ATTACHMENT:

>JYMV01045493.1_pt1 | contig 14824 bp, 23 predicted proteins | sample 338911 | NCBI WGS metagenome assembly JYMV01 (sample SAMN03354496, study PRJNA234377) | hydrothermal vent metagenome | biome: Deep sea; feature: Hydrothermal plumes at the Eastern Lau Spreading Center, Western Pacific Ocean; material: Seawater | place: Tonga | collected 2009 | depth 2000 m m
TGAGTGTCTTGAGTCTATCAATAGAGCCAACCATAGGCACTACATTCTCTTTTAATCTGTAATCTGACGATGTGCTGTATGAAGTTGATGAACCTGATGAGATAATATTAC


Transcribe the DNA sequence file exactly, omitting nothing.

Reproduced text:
>JYMV01045493.1_pt1 | contig 14824 bp, 23 predicted proteins | sample 338911 | NCBI WGS metagenome assembly JYMV01 (sample SAMN03354496, study PRJNA234377) | hydrothermal vent metagenome | biome: Deep sea; feature: Hydrothermal plumes at the Eastern Lau Spreading Center, Western Pacific Ocean; material: Seawater | place: Tonga | collected 2009 | depth 2000 m m
TGAGTGTCTTGAGTCTATCAATAGAGCCAACCATAGGCACTACATTCTCTTTTAATCTGTAATCTGACGATGTGCTGTATGAAGTTGATGAACCTGATGAGATAATATTAC